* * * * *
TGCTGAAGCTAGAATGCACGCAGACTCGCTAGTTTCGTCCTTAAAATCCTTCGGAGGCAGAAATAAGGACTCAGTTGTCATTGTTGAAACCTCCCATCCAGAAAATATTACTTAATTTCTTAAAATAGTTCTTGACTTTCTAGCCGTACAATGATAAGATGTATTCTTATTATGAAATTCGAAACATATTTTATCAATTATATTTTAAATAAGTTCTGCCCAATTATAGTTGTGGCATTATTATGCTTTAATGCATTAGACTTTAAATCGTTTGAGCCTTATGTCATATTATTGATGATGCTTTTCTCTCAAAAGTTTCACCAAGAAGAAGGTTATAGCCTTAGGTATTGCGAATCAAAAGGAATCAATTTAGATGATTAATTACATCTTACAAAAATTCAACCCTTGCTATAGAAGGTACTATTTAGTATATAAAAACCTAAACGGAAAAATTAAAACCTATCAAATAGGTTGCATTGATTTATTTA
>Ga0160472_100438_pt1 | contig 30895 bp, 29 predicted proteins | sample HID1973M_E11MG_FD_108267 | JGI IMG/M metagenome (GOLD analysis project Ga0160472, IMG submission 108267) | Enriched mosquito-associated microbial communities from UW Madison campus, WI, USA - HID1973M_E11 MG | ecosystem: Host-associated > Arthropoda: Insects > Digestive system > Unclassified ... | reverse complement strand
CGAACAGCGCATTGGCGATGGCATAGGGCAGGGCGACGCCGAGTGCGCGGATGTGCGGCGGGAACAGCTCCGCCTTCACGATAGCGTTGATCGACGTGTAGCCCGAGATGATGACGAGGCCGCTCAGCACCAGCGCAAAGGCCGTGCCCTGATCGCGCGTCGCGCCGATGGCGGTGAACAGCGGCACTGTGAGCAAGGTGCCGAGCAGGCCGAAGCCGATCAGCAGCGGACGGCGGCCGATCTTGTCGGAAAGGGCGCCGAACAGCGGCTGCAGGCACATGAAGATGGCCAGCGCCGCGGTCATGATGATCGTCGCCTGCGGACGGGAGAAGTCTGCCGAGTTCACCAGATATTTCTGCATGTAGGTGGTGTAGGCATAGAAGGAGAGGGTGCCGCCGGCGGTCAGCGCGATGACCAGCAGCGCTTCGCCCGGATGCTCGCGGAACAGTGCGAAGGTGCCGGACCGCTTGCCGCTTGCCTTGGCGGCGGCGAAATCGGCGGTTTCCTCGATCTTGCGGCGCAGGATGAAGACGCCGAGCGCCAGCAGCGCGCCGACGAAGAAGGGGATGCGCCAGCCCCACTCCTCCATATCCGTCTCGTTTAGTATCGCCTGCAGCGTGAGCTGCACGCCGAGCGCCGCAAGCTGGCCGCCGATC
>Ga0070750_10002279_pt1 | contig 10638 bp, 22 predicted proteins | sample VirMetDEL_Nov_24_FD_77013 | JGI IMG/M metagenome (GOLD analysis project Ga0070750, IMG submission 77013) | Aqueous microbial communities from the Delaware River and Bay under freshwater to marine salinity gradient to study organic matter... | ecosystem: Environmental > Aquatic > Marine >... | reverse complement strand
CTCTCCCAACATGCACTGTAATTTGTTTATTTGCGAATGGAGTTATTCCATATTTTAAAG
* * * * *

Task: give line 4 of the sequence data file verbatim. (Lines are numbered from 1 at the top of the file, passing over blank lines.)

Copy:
>Ga0070750_10002279_pt1 | contig 10638 bp, 22 predicted proteins | sample VirMetDEL_Nov_24_FD_77013 | JGI IMG/M metagenome (GOLD analysis project Ga0070750, IMG submission 77013) | Aqueous microbial communities from the Delaware River and Bay under freshwater to marine salinity gradient to study organic matter... | ecosystem: Environmental > Aquatic > Marine >... | reverse complement strand